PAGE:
While Istiklal Caddesi is crowded at almost all times of day, it’s crowded mostly with locals than fellow tourists, so you’ll get more of a sense of the modern-day Istanbul than you would if you stayed in Sultanahmet
… You want better food options (and better prices)
Like I said above, Sultanahmet is a neighborhood which is primarily driven by tourism. The sheer concentration of tourists in the area means that prices are almost always higher for a similar quality of food.
While that doesn’t mean that every place in Sultanahmet is a bad deal, if you are traveling on a budget but still want to explore the local Istanbul food scene, Beyoglu is a far better choice for food and drinks both in terms of quality and diversity of food options as well as lower prices. Note that you want to walk a bit away from Istiklal Caddesi in order to find the better-priced establishments.
The areas of Cukurcuma and Cihangir are two of my favorite neighborhoods for restaurants in Istanbul.
Choose both for…
… a central location in the heart of Istanbul
Both Beyoglu and Sultanahmet are great bases for exploring the rest of Istanbul – it just depends on what you want as your center.
I personally would choose Beyoglu because I prefer to stay where there are better food and nightlife choices and to be in a less touristic area, but I won’t deny that the convenience of staying in Sultanahmet is second-to-none if you’re looking to check off the main tourist attractions.
… a safe part of the city
While we both find Istanbul to be as safe as any other large city, of course, there are some areas better avoided. Those areas are usually in the peripheries of the city and not places where tourists would likely stumble.
The one part of Beyoglu we would recommend you avoiding the area between Tarlabaşı Boulevard and Irmak Caddesi. I’ve stayed right by Tarlabaşı at the lovely Peradays Hotel, but if you cross over the avenue, things get a little more run-down and ramshackle.
It’s not that it’s a violent community, but rather that it’s one of the poorer districts of Istanbul, where many migrants and marginalized people live, and it’s not really a place you’d want to visit as a tourist.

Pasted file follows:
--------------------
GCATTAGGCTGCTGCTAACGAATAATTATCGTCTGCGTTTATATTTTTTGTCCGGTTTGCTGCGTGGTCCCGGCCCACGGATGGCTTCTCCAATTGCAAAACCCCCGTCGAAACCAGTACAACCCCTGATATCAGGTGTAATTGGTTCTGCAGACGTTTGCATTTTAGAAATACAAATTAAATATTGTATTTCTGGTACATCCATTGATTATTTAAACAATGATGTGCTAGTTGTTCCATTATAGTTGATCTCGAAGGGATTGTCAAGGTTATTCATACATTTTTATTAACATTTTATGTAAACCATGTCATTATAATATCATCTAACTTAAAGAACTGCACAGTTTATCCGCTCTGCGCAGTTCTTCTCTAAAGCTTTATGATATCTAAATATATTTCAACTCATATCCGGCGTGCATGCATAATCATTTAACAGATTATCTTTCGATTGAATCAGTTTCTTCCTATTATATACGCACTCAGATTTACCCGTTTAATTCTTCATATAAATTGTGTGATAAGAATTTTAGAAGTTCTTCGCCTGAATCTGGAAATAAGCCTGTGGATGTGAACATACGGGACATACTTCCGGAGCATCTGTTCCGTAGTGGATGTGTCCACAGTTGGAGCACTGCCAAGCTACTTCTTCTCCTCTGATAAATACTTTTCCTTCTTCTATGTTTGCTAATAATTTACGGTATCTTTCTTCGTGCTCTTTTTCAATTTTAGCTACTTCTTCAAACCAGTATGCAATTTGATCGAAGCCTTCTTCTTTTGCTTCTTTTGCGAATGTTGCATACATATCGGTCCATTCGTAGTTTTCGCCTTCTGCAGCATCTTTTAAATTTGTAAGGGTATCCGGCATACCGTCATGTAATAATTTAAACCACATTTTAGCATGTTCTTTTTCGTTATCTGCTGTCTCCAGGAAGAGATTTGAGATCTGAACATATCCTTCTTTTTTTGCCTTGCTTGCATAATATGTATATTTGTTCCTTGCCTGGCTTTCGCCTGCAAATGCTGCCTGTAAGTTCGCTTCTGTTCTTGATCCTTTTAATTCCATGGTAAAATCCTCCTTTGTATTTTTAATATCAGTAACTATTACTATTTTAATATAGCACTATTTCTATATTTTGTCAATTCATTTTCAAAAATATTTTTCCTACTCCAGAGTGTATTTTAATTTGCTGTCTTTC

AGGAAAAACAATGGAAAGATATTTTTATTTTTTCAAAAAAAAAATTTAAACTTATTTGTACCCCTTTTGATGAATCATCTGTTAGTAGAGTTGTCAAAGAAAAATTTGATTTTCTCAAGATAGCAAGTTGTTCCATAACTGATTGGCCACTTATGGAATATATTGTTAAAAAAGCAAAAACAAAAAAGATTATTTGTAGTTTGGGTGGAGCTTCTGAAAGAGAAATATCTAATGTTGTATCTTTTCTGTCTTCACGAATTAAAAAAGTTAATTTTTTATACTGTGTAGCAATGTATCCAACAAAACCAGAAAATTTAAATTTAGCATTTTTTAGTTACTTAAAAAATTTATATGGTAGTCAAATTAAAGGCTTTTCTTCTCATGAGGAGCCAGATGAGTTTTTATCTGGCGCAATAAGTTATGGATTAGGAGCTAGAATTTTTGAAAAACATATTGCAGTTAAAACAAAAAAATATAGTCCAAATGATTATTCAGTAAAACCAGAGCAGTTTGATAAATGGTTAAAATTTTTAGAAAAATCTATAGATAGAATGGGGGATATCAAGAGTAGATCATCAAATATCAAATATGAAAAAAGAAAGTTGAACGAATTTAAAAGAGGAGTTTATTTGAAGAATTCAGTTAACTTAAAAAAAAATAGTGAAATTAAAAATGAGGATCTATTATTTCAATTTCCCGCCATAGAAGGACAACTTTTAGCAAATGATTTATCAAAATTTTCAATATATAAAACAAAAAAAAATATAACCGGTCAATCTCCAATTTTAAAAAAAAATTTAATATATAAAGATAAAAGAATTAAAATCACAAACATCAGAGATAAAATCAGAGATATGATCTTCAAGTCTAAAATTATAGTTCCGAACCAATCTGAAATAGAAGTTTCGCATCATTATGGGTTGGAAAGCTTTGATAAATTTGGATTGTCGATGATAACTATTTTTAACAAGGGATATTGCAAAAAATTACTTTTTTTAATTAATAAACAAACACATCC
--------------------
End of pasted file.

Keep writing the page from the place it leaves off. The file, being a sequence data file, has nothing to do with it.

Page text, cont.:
… fantastic hotels at a fair price
Due to the slumping Turkish lira, basically everywhere in Istanbul offers a fantastic value. I’ve been able to stay in hotels next to some of Istanbul’s best attractions for less than the price of a hostel dorm bed in Dublin.
We’ve picked out some of our favorite hotels in both areas, so once you’ve finally decided on Beyoglu vs. Sultanahmet, here are our suggestions for each.
Best Hotels in Beyoglu
For a no-frills stay in a cool neighborhood, we recommend Cheers Porthouse. Taking inspiration from the Bosphorus, which is just a few minutes away, this slightly nautically-themed guesthouse offers seriously affordable private rooms with shared bathrooms or en-suite bathroom options. The location is fantastic, close to all the best bars and nightlife of Karakoy.
Despite the low price, the rooms have the basic amenities you’d expect and want from a hotel, such as a flatscreen TV, air conditioning, modern bathrooms, and free toiletries. The décor of the rooms is modern and fun, so you don’t feel like you’re staying in a dated guesthouse, which is always nice when you’re looking for where to stay in Istanbul in this price range.
Rooftop breakfast with a view of the Galata Tower for less than 50 euros a night? It’s definitely possible at the Galataport Hotel, literally 200 meters away from the gorgeous Galata Tower.
Price and location aren’t all it has going for it, though: guests love it, with an average review score at the time of writing of a whopping 9/10! The rooms are decorated with a classic Ottoman style, slightly dated but delivering a ton of old-school luxury. They’re roomy and spacious, with modern bathrooms and windows delivering insane views.
This is my favorite Istanbul hotel! I stayed at Hammamhane for 3 nights and it truly started to feel like home at the end of my stay. Located literally on Cukur Cuma, the main street of the antiques district, Hammamhane is within walking distance to art galleries, design stores, antique shops, and chic cafés. Hammamhane is a converted boutique apartment-hotel, that was originally a hammam, which should be now open after years of renovations (it was still being worked on when I visited in 2017).